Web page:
Saturday, March 31, 2007

Think Fast

Bob Novak writes, “With nearly two years remaining in his presidency, George W. Bush is alone. In half a century, I have not seen a president so isolated from his own party in Congress. … The saving grace that some Republicans find in the dispute over U.S. attorneys is that, at least temporarily, it draws attention away from debate over an unpopular war.”

Despite President Bush’s recent change in rhetoric, top White House economic officials stilll don’t consider today’s income inequality “an inherently bad thing. … The administration hasn’t yet offered any sweeping proposals to resist the market forces producing inequality — and probably won’t.”

Five U.S. soldiers were killed Sunday in roadside bombings, four of them in the Diyala province east of the capital — a religiously-mixed area where insurgents fleeing the Baghdad crackdown are believed to have sought refuge. Diyala has seen “fierce fighting in recent months.”

Lawyers for New York City are rejecting calls to release police records of spying activities conducted on progressive activist groups in the lead-up to the 2004 Republican National Convention. The lawyers say “the documents should remain secret because the news media will ‘fixate upon and sensationalize them.’”

Former Sen. John Edwards (D-NC) said last night during an interview on 60 Minutes, “There’s not a single person in America that should vote for me because Elizabeth has cancer… Do not vote for us because you feel some sympathy or compassion for us. That would be an enormous mistake.”

Is CNN building bridges to the longtime Fox News-friendly Bush administration?hosting top Bush adviser Karl Rove, as well as Gen. Peter Pace, the chairman of the Joint Chiefs of Staff.” That’s the message one could take from CNN’s guests at the Radio and TV Correspondents Dinner at the Washington Hilton this Wednesday. CNN is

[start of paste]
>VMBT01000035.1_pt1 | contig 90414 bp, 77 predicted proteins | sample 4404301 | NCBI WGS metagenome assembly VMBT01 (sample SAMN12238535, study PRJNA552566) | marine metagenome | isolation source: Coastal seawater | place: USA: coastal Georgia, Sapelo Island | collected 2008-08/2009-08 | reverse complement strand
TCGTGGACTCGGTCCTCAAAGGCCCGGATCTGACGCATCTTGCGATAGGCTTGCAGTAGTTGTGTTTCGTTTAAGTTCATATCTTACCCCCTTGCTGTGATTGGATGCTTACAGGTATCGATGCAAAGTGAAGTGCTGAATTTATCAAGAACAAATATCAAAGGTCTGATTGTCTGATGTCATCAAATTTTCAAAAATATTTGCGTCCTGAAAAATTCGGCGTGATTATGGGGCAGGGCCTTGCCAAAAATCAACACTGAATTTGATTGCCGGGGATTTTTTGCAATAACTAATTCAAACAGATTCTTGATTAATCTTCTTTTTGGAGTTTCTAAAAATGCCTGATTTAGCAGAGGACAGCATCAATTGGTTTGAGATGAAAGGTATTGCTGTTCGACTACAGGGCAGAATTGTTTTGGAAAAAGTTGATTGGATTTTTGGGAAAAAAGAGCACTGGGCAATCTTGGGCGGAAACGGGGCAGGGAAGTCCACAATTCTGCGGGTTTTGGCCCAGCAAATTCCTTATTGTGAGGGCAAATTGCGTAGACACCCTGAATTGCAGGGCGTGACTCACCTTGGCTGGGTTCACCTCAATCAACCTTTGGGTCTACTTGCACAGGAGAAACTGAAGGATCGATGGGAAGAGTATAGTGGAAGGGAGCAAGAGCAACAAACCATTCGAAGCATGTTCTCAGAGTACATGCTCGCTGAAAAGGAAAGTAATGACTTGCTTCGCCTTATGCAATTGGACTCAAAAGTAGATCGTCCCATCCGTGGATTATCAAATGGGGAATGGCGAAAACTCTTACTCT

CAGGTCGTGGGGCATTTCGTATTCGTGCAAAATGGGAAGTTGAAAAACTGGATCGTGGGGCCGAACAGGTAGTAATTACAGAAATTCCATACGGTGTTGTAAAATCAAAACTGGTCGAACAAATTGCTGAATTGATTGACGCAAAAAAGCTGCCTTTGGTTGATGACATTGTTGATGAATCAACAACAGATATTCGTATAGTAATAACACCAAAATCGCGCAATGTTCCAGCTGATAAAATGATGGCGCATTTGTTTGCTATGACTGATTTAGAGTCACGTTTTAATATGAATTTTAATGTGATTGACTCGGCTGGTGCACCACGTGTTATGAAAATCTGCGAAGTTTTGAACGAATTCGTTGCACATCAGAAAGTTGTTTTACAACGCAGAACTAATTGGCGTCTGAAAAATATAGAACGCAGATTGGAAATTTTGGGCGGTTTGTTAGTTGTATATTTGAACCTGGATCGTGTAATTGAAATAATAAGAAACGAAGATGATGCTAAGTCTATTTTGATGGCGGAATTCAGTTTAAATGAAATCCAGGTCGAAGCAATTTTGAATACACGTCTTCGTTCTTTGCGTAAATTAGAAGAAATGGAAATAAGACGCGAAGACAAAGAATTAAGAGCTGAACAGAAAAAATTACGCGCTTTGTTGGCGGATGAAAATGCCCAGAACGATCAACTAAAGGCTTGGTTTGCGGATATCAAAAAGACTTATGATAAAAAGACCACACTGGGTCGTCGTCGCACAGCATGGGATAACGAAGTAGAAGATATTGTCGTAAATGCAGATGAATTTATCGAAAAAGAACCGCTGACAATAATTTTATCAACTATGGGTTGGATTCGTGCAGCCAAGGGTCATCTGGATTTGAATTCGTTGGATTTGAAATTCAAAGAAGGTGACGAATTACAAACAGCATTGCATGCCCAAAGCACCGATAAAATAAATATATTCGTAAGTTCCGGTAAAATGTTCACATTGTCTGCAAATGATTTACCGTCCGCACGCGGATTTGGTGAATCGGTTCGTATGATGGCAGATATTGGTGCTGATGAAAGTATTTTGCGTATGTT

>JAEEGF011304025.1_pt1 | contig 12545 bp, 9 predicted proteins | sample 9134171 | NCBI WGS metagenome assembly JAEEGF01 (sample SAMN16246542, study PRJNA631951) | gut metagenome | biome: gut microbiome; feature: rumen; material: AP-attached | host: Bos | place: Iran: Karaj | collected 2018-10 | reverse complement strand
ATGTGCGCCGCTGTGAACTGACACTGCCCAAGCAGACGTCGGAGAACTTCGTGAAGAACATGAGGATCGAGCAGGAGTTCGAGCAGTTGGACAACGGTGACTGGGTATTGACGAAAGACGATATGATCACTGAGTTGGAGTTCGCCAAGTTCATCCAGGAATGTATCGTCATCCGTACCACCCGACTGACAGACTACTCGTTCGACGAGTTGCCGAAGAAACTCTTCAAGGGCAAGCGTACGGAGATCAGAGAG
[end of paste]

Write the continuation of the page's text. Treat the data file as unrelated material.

The LA Times writes, “[N]early all the major 2008 presidential candidates — both announced and presumed — are wrestling with the technology that has made such successes of MySpace, Facebook, MeetUp and other social networking sites.” To see which tools the candidates are using and how they stack up to one another, check out NetTrends ‘08.

“The senior American envoy in Iraq, Ambassador Zalmay Khalilzad, held talks last year with men he believed represented major insurgent groups in a drive to bring militant Sunni Arabs into politics,” the New York Times repots. “He is the first American official to publicly acknowledge holding such talks.”

And finally: Get your tickets early. Former Sen. Rick Santorum (R-PA) “is getting into the documentary filmmaking business and he’s out to tell "the other side of the story." Santorum said last week “that he is planning two film projects in part to counter what he characterized as the stream of left-wing documentaries coming from Hollywood and independent filmmakers.”

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